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The Goodspeed Sonoma is a new watch that was inspired by the timepieces used by racing drivers and their teams throughout the golden age of motorsport.

When ordering your Sonoma you have the option of choosing a mechanical or a quartz version, allowing the watch to appeal both to those who like the simple reliability of a quartz watch, and enthusiasts who prefer traditional mechanical watches and are willing to spend a little more.

The team at Goodspeed developed the Sonoma, named for the famous California race track, as an affordable modern watch with a slew of vintage styling cues from classic racing watches like the Heuer Autavia.

The Sonoma has a 316L stainless steel case and back, with a sapphire crystal on the mechanical version and a mineral crystal on the quartz version. The band width is 20 mm, the case diameter is 42 mm (without the crown), and both versions of the watch are water resistant to 10 ATM, that’s 100 meters or 330 feet.

Goodspeed Sonoma Watch 2

When ordering you can choose from four color ways – stainless + black, stainless + Pepsi, black + black, and black + Pepsi. You can also opt for the add-on stainless steel bracelet designed to resemble the vintage Gay Freres “Beads of Rice” style bracelets found on a number of vintage 1970s-era Heuers.

The mechanical version of the Goodspeed Sonoma is powered by the Seagull ST1901, which is based on the Venus 175. It’s a 23 jewel, column wheel, chronograph movement, operating at 3 Hz (21,600 vph). The quartz version is powered by the tough and reliable Japanese Miyota 6S21 movement.

Prices for the quartz version of the Sonoma starts at $150 USD, and the pricing climbs to a starting point of $275 USD for the mechanical version. The watch is being funded on Kickstarter, it’s already far surpassed its funding goal so it will be going into production – which means you can pick one up now for less than the eventual MSRP.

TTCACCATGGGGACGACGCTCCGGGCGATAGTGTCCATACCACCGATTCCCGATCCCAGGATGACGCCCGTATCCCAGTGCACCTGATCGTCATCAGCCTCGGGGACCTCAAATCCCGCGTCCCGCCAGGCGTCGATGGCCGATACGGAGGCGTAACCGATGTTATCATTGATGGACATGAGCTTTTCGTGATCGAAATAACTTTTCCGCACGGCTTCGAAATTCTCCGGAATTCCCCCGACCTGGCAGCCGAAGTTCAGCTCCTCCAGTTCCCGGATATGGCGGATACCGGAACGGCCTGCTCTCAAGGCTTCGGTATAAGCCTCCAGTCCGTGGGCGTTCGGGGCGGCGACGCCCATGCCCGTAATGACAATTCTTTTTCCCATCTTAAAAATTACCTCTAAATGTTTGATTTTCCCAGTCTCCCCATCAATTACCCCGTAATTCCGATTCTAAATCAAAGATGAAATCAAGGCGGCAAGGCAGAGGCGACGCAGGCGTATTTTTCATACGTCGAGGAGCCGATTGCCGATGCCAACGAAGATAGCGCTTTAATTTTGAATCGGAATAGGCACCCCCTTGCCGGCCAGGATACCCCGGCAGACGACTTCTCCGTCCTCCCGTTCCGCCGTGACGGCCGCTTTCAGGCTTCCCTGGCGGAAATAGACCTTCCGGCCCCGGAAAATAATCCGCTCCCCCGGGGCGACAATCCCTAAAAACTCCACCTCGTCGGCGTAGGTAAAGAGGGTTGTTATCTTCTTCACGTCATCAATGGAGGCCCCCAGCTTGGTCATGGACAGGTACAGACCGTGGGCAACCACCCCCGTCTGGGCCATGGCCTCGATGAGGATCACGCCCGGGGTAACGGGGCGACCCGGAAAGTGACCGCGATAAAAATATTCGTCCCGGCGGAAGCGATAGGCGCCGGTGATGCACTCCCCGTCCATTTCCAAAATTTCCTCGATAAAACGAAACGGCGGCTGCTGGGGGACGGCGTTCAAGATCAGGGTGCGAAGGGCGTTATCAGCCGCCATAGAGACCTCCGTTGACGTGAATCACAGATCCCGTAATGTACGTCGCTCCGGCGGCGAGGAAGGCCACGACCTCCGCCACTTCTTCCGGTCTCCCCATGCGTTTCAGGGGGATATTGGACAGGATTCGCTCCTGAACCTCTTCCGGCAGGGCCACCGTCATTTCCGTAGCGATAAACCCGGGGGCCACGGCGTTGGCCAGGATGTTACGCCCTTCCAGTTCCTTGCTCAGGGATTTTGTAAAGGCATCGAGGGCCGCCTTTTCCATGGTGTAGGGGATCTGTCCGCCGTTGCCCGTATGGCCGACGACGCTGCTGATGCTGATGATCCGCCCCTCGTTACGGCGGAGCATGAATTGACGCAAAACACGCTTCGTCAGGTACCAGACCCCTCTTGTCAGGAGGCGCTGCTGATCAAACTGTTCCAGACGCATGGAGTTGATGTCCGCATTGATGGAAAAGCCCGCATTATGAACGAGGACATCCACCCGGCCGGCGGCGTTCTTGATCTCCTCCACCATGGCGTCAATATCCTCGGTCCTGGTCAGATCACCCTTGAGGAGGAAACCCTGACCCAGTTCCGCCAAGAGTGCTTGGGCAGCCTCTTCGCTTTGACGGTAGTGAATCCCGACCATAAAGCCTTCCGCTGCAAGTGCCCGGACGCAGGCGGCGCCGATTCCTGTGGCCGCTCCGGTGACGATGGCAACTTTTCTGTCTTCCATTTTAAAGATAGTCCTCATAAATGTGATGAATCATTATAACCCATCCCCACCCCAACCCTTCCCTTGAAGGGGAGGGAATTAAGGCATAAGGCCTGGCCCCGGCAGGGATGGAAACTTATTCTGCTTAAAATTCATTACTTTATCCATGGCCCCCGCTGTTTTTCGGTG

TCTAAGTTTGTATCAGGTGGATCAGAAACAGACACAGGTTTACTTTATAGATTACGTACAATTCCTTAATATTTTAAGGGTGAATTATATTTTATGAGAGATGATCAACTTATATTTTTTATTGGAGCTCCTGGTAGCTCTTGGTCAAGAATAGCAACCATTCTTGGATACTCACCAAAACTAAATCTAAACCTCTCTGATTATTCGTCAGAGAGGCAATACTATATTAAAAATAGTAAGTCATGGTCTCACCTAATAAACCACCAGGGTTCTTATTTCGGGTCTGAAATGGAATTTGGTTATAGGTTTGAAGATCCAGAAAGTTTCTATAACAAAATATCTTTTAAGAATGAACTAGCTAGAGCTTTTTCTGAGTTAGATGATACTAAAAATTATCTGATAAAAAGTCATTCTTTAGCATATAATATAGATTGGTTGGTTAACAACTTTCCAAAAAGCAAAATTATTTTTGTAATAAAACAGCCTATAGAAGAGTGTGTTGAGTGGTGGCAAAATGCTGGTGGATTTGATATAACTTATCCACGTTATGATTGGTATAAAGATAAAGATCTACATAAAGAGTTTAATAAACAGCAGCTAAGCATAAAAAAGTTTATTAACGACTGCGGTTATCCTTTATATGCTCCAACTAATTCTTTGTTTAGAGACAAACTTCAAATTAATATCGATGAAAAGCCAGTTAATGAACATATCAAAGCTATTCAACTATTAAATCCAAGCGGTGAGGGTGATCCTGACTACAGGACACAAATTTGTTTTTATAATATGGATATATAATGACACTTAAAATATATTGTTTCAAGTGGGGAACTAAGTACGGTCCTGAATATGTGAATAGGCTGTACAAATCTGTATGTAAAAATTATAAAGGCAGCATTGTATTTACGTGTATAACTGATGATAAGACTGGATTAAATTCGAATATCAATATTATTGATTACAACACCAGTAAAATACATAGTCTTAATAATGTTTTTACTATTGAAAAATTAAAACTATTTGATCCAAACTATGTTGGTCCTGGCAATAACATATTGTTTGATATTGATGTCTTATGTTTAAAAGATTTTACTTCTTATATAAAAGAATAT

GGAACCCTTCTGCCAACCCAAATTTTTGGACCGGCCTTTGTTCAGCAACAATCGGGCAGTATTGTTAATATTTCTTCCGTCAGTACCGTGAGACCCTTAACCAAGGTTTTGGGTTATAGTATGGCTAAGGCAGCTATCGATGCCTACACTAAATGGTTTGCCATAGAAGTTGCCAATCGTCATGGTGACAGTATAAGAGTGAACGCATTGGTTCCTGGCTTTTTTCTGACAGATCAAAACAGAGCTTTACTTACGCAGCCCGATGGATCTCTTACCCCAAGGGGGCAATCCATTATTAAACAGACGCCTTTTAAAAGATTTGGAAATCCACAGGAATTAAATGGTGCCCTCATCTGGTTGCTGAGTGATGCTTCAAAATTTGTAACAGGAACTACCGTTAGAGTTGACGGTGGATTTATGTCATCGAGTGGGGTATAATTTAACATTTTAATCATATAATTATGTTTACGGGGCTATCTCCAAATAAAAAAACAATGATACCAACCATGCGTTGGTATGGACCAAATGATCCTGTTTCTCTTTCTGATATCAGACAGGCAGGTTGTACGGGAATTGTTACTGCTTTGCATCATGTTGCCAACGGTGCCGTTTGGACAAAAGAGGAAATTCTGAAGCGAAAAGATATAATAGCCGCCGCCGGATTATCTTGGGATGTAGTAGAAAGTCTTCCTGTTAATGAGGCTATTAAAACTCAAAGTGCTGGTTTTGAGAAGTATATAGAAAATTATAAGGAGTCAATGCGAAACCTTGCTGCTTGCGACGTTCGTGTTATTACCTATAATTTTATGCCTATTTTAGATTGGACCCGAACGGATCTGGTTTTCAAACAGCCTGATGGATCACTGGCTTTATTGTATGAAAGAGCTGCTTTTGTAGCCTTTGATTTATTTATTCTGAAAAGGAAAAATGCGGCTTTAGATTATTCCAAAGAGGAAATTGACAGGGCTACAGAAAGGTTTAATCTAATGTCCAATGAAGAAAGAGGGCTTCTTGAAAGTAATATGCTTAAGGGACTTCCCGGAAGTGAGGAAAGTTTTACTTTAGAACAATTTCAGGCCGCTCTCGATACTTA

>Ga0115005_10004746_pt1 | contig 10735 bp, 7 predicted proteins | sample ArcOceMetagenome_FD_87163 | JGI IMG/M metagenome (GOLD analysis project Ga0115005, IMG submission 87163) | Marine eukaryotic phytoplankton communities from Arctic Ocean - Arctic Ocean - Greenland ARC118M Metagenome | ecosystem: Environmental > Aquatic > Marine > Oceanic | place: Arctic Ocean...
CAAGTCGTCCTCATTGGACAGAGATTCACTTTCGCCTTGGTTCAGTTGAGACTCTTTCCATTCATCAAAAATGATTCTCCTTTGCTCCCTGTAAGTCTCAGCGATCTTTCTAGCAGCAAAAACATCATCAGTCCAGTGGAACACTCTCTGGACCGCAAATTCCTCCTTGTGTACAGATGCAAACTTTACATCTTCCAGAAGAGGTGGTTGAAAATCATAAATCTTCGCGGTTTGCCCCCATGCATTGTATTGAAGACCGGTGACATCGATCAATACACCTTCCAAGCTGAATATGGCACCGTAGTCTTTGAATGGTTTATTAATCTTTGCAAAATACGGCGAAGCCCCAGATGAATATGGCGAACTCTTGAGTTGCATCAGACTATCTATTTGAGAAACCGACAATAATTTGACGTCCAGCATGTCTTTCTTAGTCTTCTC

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Goodspeed Sonoma Watch 1

Goodspeed Sonoma Watch 3

Goodspeed Sonoma Watch

Goodspeed Sonoma Watch 4

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A Very Unusual 1985 Norton Rotary Racing Motorcycle Project – £1,000 to £2,000 https://silodrome.com/norton-rotary-racing-motorcycle/ Mon, 14 Oct 2019 08:00:56 +0000 https://silodrome.com/?p=98757 This 1985 Norton Rotary racer is a fascinating project bike, fitted with one of the most unusual engines ever fitted to a motorcycle. Wankel rotary engines have a troubled history in the world of motorcycles – a number of manufacturers tried developing them, including Hercules, Suzuki, Norton, and Yamaha, but they were never much of...

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This 1985 Norton Rotary racer is a fascinating project bike, fitted with one of the most unusual engines ever fitted to a motorcycle. Wankel rotary engines have a troubled history in the world of motorcycles – a number of manufacturers tried developing them, including Hercules, Suzuki, Norton, and Yamaha, but they were never much of a sales success.

The most successful in competition was the Norton, and the most successful in the sales department was the Suzuki. Against all odds, Norton rotaries would take a victory and podiums at the Isle of Man TT (Senior), they won the British Superbike Championship, and the British Formula One Championship, plus a slew of other race wins.

The reason these victories were against the odds is because the original Norton rotary engines were largely developed by one man, David Garside, at the old BSA Umberslade Hall research facility. He used some parts including rotors from the Hercules, though the casing and the majority of the two rotor engine was bespoke.

Norton Rotary Racing Motorcycle Side

Approximately 100 examples of the original air-cooled motorcycle were sold before attention shifted to a more advanced liquid-cooled version capable of higher RPM, resulting in more power.

It would be this later liquid-cooled version of the Norton rotary that would achieve race and championship victories, however the earlier (and rarer) air-cooled engined bikes are highly sought after by collectors.